A puzzle: If Montevideo is Woody Allen and Naples is Dustin Hoffman playing Ratso, guess who is Israel? You lost! There is no Israel: there is a mosaic of nations there, all back from exile and at home. Each Israeli city has a different personality. How does Elohim see them? Maybe He sees Tel Aviv as PRAVDA , the Soviet newspaper does: A fat businessman chewing on a filthy cigar, with a gold chain crossing his chest on his three-piece suit. And Yerushalaim (Jerusalem)? Like a priest from the tribe of Levi, with his turban-like headdress and his metal chest plate for the Urim and Thumim, and his long tunic. And Haifa? Perhaps He will see it as a blond kibutznik, naive but tough, sunburned, wearing leather sandals and a leather-covered watch on his wrist, for the sweat. When we reached Israel, Leon, my old buddy from Montevideo, was waiting for me in his Peugeot van. On the Haifa-Tel Aviv road we saw the new buildings pass by. "Did you see that?", "Look at that!," repeatedly until I got sick and tired of it and I spat at him: "Listen, baby, what are you so proud of? Are they, by any chance, your buildings?" He was right, of course; those buildings were, in a sense, his. Were they not in Israel? But for me Israel was still not my country. Mom had a sister in Hertzliah (named after Theodor Hertzl, the first in dreaming about a modern Jewish homeland, even in 1890).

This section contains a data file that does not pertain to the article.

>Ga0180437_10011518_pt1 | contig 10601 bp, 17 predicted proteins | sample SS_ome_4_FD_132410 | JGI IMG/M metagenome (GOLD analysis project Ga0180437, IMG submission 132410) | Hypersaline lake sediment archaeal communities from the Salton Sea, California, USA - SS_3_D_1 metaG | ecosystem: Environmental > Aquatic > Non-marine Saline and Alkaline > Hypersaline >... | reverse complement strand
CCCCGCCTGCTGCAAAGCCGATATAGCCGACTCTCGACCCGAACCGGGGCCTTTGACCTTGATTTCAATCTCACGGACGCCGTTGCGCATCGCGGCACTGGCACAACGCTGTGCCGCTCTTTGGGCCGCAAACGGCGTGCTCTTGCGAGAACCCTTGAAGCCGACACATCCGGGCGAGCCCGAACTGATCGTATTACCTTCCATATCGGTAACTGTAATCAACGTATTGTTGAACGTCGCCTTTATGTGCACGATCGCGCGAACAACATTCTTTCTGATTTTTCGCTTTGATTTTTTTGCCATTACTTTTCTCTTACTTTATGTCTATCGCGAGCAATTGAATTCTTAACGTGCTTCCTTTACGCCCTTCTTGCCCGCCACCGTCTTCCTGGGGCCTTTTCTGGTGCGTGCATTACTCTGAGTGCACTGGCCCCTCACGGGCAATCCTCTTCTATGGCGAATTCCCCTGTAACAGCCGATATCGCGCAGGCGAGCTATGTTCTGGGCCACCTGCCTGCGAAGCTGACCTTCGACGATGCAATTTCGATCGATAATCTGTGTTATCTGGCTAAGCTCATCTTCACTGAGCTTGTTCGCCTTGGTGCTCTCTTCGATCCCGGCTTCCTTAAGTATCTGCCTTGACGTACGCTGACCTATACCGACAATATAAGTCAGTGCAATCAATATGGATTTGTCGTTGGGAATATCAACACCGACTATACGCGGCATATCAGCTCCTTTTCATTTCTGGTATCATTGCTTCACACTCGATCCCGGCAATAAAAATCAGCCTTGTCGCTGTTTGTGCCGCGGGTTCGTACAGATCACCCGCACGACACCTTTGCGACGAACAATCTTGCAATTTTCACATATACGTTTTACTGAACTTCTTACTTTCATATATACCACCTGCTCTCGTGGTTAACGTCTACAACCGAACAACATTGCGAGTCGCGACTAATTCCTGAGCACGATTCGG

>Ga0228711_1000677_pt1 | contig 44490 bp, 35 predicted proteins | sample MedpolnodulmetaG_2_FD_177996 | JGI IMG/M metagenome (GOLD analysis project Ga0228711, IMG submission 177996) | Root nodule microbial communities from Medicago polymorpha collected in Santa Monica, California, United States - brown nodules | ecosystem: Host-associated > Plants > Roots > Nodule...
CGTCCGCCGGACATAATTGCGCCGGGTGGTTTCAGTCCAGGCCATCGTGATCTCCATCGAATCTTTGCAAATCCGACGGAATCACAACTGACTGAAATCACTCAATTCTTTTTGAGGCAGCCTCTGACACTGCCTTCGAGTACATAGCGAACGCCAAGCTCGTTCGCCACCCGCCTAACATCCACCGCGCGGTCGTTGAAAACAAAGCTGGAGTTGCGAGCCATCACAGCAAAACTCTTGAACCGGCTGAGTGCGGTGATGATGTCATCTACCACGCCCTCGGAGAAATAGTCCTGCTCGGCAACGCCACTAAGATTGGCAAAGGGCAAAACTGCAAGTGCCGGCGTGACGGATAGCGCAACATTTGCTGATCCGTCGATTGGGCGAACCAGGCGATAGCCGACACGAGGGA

A beautiful beach in Israel